Court decision empowers local body protection against GMO risks
10 February 2014
/Media release for immediate release/
As people around New Zealand are preparing submissions to their local authorities, the Soil & Health Association is pleased that a recent Environment Court decision sets a precedent which empowers local bodies to
protect their communities from the risks of genetically modified organisms (GMOs).
The Environment Court decision in December 2013 allowed the Bay of Plenty Regional Council to retain reference to
GMOs in its Regional Policy Statement. The court case was brought by Scion (NZ Forest Research Institute), to prevent
the BOP Regional Council advising caution when considering the use of GMOs in the environment. Scion has received
millions of taxpayer dollars to develop genetically engineered pine trees in a field trial at Rotorua, and the Council
included precautionary wording in response to concerns from the Bay of Plenty community and primary industries.
Soil & Health, which has advocated for a GE-free New Zealand on behalf of its members and supporters for many years, took the
lead role among five section 274 (interested) parties to the court case.
“It has been demonstrated that although the risk of GMO field trials may be relatively low, the potential environmental
and community impact if GMO activities were able to establish in the future without integrated planning could be very
significant,” said Robert Makgill, in closing legal submissions for Soil & Health and the other section 274 parties. “Whole industries could be wiped out and significant natural resources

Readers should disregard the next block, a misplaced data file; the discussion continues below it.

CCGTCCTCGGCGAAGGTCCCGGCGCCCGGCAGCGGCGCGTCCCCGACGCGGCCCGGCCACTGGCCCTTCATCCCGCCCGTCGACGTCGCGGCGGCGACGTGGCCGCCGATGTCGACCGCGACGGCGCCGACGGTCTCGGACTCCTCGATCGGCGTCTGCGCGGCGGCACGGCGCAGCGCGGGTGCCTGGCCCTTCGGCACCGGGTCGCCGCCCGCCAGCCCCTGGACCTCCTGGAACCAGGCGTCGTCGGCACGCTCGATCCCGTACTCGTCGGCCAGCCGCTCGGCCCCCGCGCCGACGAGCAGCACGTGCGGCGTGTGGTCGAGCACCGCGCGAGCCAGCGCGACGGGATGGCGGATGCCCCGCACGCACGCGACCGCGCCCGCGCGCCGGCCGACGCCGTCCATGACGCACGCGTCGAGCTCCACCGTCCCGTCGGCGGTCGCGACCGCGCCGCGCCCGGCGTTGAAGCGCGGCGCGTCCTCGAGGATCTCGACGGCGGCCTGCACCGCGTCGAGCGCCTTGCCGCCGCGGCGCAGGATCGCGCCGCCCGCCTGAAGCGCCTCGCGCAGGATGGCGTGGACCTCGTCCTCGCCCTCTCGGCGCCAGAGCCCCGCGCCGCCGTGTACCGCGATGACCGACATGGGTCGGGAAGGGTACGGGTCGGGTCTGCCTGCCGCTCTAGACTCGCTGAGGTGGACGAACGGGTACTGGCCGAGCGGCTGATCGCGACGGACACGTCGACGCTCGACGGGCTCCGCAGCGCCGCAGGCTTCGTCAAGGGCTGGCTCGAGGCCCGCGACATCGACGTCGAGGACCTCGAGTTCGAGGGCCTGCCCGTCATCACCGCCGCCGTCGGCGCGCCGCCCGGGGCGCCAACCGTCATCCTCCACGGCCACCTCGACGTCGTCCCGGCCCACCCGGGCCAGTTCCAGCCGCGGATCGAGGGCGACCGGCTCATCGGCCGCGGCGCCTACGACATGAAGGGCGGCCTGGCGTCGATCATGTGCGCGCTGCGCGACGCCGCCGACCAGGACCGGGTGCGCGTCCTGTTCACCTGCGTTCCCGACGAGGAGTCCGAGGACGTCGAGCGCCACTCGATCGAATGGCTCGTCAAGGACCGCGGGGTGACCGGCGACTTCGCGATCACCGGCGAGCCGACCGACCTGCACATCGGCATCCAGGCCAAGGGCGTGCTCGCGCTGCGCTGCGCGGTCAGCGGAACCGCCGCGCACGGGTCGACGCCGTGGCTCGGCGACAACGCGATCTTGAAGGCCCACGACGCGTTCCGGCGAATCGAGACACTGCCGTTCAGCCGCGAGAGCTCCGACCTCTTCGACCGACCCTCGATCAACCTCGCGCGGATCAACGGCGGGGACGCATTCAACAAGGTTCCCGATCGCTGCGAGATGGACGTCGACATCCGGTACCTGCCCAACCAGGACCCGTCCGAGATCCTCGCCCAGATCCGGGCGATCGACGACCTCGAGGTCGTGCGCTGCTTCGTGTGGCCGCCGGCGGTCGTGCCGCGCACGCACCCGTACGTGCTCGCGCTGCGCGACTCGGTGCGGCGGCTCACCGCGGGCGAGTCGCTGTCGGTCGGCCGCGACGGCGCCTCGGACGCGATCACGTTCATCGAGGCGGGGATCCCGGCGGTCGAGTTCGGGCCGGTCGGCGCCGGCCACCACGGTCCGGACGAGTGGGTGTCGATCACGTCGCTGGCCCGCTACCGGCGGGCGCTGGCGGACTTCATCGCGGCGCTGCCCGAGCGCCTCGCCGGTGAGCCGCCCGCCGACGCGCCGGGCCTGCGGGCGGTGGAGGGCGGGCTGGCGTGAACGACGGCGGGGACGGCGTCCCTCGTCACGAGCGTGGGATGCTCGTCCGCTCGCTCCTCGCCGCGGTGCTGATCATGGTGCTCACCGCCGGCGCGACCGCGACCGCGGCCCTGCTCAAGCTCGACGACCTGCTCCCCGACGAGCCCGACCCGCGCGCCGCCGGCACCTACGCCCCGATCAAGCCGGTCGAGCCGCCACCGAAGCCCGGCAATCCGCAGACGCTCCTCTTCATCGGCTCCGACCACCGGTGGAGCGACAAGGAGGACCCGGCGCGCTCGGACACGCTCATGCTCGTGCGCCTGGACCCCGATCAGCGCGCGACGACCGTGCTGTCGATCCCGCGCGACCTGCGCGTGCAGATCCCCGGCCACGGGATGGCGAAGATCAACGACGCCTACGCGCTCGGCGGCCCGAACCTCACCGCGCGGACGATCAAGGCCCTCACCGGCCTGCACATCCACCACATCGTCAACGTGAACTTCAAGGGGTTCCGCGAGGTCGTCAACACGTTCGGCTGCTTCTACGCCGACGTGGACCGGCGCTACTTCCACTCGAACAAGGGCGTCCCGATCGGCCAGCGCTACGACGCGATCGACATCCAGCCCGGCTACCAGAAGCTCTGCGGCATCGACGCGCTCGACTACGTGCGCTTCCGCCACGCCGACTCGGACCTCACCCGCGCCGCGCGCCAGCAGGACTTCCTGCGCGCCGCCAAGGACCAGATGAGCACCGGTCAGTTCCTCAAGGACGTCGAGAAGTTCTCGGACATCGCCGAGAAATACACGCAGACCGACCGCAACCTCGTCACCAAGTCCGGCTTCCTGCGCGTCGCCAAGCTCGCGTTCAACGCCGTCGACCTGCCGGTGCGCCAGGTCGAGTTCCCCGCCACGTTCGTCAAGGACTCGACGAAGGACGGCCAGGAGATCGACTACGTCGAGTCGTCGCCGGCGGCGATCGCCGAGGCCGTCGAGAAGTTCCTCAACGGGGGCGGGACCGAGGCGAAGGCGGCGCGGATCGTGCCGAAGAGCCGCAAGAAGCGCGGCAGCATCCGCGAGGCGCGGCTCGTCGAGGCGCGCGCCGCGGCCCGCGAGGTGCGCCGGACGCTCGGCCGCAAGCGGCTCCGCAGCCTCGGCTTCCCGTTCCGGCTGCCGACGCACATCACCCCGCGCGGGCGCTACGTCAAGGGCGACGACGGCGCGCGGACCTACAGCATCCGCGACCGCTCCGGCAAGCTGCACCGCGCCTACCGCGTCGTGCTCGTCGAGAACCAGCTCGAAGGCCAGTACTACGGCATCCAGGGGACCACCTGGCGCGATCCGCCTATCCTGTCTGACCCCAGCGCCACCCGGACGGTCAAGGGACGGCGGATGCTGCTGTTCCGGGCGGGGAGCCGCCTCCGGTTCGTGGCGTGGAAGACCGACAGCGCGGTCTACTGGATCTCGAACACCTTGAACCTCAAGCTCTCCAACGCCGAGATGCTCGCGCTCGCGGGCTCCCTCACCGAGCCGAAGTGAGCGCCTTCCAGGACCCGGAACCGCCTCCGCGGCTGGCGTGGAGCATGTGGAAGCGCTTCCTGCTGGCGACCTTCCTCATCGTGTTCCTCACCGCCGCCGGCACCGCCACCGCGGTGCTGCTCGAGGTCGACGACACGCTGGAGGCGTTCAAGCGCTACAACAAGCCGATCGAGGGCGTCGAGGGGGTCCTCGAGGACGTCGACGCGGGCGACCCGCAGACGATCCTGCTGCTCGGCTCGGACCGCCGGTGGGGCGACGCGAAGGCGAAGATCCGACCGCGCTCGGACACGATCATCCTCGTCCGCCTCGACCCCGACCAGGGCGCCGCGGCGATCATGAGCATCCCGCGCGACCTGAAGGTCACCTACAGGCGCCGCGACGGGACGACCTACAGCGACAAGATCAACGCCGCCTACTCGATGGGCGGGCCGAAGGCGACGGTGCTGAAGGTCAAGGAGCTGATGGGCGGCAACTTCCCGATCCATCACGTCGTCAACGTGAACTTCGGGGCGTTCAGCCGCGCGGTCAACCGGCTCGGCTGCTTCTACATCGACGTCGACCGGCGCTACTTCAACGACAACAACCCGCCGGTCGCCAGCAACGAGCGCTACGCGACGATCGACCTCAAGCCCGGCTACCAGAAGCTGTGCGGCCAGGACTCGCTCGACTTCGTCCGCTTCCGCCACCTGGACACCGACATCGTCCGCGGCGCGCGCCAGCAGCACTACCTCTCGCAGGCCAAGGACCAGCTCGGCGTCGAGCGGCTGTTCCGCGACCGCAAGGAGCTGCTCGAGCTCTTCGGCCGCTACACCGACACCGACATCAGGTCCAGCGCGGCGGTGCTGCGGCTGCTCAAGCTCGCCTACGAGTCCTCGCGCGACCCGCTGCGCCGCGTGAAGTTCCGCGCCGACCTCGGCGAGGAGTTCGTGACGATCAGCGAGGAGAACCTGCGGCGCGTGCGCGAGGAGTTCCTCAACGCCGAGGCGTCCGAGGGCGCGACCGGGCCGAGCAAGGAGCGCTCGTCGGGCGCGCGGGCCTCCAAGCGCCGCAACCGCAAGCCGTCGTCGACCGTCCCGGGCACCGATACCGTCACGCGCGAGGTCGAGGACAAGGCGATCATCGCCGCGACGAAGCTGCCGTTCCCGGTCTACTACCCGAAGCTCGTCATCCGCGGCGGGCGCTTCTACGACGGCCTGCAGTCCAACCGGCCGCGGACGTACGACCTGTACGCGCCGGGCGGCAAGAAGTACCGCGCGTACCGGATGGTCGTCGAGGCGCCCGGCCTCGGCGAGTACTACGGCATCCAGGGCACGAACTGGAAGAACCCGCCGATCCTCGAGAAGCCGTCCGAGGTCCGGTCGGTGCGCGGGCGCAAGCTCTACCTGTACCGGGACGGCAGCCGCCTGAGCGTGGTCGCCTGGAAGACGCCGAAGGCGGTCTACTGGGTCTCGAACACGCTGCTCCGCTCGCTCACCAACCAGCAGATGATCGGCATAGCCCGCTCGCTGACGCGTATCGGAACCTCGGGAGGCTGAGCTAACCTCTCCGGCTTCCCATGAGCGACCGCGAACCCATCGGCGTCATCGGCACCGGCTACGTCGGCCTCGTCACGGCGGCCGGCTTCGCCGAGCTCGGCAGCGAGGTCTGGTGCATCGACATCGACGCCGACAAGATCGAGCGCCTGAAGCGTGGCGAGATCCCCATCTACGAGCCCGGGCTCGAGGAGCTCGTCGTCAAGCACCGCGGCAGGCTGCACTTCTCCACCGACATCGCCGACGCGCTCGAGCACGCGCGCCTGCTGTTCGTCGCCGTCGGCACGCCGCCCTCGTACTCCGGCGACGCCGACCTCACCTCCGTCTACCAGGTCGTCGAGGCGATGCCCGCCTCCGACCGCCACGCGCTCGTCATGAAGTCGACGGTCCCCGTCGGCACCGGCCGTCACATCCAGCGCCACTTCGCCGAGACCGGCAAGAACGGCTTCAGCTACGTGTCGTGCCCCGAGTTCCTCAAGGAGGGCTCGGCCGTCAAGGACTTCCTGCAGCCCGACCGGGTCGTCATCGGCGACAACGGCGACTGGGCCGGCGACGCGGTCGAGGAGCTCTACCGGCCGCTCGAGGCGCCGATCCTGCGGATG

compromised. The promotion of sustainable management requires local authorities to be alert to these possibilities.”
The Environment Court’s decision sets a precedent. It clearly indicates that the Resource Management Act can be used to
manage activities involving GMOs in the Bay of Plenty region. The Court indicated that the Council may propose more
directive regulation in the future. Communities and industries in the Bay can now work towards stricter rules in their
District and City Plans to protect and keep their ‘GE-free’ environment status and marketing advantage.
“Soil & Health congratulates the BOP Regional Council for acting on the issue in the first place. We also welcome the court
decision, which will encourage communities around New Zealand, including farmers, growers, exporters and consumers, to
ask their local authorities to protect their environments and livelihoods from any adverse risks of GMOs,” says Karen
Summerhays, a Soil & Health member who was also a section 274 party to the court case.